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Microsoft moves one step closer to the RTM for Windows Home Server

Microsoft's Windows Home Server is progressing nicely and has achieved Release Candidate stage. Microsoft states that the new build will be available to over 100,000 beta testers along with people who wish to sign up now and test the software.

For those not familiar with Windows Home Server, it is a software application that can be installed on any PC in a home network to allow other networked computers access to files. Users can also have secure web access to files from anywhere in the world with a secure Internet connection.

There will also be hardware products branded as "Powered by Windows Home Server" that simply plug into your home router to provide access to files. Microsoft likes to tout that new internal or external devices added to a Windows Home Server device won't be treated as F:, G:, H:, etc. Instead, total available space will be increased by the size of the hard drive added and divisions between physical hard drives will be transparent to the user.

The first question to spring to many potential users mind is how a Windows Home Server is different from a Network Attached Storage (NAS) device. Microsoft responds with:

More than just storage, Windows Home Server uniquely provides pre-defined shared folders, such as "Music" or "Photos" making it easier to organize and find your files. Windows Home Server also features simple storage extensibility, and built-in search capabilities... Also, in a Windows Home Server device with two or more hard drives, you can elect to duplicate folders. This prevents you from losing any photos, music, or other files stored in a folder that has "duplication" enabled, if a hard drive fails.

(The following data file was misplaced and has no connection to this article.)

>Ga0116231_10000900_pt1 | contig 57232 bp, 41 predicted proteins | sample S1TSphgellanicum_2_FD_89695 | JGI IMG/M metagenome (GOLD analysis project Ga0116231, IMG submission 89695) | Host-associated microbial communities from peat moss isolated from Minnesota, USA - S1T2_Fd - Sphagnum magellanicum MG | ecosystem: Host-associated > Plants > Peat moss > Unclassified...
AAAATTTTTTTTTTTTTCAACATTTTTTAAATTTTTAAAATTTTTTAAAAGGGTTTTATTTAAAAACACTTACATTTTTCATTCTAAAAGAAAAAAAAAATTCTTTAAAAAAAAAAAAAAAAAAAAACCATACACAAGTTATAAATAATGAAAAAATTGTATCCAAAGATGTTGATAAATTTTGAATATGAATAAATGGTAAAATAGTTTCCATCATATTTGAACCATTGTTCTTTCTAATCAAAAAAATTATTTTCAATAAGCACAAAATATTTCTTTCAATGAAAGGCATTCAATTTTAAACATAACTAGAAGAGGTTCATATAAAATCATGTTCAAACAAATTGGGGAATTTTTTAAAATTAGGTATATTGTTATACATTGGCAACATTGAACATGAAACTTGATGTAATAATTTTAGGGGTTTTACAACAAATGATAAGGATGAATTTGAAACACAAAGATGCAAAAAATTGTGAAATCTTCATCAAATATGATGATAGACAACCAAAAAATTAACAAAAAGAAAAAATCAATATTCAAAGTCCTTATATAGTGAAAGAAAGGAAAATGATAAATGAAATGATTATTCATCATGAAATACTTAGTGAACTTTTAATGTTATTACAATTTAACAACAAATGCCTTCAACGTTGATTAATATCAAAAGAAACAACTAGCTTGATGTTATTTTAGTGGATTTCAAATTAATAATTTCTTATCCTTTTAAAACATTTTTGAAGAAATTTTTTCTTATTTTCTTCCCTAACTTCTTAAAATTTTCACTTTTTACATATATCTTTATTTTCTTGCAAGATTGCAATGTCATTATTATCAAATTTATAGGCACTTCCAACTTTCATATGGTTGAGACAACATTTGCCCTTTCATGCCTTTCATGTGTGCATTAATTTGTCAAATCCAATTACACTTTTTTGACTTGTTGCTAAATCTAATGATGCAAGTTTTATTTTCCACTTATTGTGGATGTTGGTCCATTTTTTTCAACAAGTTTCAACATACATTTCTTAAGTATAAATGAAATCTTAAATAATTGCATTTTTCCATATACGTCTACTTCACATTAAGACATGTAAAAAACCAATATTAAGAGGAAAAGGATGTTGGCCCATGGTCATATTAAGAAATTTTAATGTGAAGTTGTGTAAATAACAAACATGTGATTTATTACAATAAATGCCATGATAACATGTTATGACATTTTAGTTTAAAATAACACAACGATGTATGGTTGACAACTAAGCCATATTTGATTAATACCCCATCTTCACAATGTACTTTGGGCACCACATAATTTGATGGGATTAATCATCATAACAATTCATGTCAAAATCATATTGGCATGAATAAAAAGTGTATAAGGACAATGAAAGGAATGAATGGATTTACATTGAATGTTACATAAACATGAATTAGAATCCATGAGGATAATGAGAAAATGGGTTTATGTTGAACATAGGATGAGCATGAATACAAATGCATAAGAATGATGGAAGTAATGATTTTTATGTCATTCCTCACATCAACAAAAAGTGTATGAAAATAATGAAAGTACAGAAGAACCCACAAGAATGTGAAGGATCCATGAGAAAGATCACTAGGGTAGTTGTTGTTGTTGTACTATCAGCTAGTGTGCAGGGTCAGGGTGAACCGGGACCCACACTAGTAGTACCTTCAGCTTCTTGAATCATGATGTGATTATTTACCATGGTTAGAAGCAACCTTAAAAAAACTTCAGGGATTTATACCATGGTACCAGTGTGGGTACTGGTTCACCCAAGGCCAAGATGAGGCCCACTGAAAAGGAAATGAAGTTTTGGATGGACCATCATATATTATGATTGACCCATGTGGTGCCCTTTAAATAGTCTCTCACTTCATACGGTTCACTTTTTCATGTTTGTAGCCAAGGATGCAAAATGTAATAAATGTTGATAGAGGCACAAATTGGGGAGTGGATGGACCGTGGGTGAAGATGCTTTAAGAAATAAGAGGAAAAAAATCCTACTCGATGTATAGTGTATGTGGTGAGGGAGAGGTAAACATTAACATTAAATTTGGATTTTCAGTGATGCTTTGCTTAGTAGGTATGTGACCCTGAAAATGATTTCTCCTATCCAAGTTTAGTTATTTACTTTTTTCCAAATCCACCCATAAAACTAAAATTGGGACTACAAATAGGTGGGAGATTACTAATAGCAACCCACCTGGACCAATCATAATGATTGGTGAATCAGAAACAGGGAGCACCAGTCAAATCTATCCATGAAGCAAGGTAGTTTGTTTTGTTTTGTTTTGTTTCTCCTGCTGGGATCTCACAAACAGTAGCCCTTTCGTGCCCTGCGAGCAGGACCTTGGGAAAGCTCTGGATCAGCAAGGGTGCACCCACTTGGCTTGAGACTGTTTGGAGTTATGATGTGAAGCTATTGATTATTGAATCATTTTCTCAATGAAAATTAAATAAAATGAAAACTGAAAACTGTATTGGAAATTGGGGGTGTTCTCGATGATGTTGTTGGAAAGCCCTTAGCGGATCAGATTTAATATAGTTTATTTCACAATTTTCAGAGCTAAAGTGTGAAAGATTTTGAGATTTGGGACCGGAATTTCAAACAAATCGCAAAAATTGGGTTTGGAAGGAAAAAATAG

Pricing for Windows Home Server devices will be set by OEMs and will be available in the second half of 2007.

You can head over to the Paul Thurrott's Supersite for Windows to get an overview of Windows Home Server.

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RE: I expect...
By MonkeyPaw on 6/13/2007 5:49:25 PM , Rating: 2
I see this as the next step in the evolution of the PC. Now that people have multiple PCs in one home, information has become fragmented. I'm sure that most multi-PC households end up checking every PC in the house for things like their vacation photos or family videos. I'm sure quite a few people dread buying a new PC because they aren't sure how to move their old data over to their new PC. Then there are those who know that their notebook isn't a safe place to store valuable or sensitive information, but would still like easy access to it when they get home. A home server fixes all of these problems straight away. You know where everything is, and you have easy access to it.

I can see a time coming where you have a server in your house, with the remaining computers running all of their applications from it. Such a solution might allow parents to better monitor their children's internet activity. With the coming of online movie rentals and purchases, I could see HDTVs and home theater systems interfacing with the server as well. Maybe Zune 3.0 will connect directly to the home server for synchronization, too. When you think about it, a home server just might be the best solution for all this DRM junk. The server can hold the content and the DRM-rights, and every device connected internally to this server would get easy access to the content. Don't we all just want to press play and know it will work?

If I had multiple PCs in the house, I would be pretty interested in this one. This is something that people will become interested in once they understand the benefits. It just might take several years to get there. It might also drive PC sales again, since it makes each terminal more replaceable. It's all got to start somewhere. Solutions like Apple TV aren't enough, IMO, since they don't do enough. A flexible server is by far a better idea. Obviously, security matters if this really takes off.

"If they're going to pirate somebody, we want it to be us rather than somebody else." -- Microsoft Business Group President Jeff Raikes

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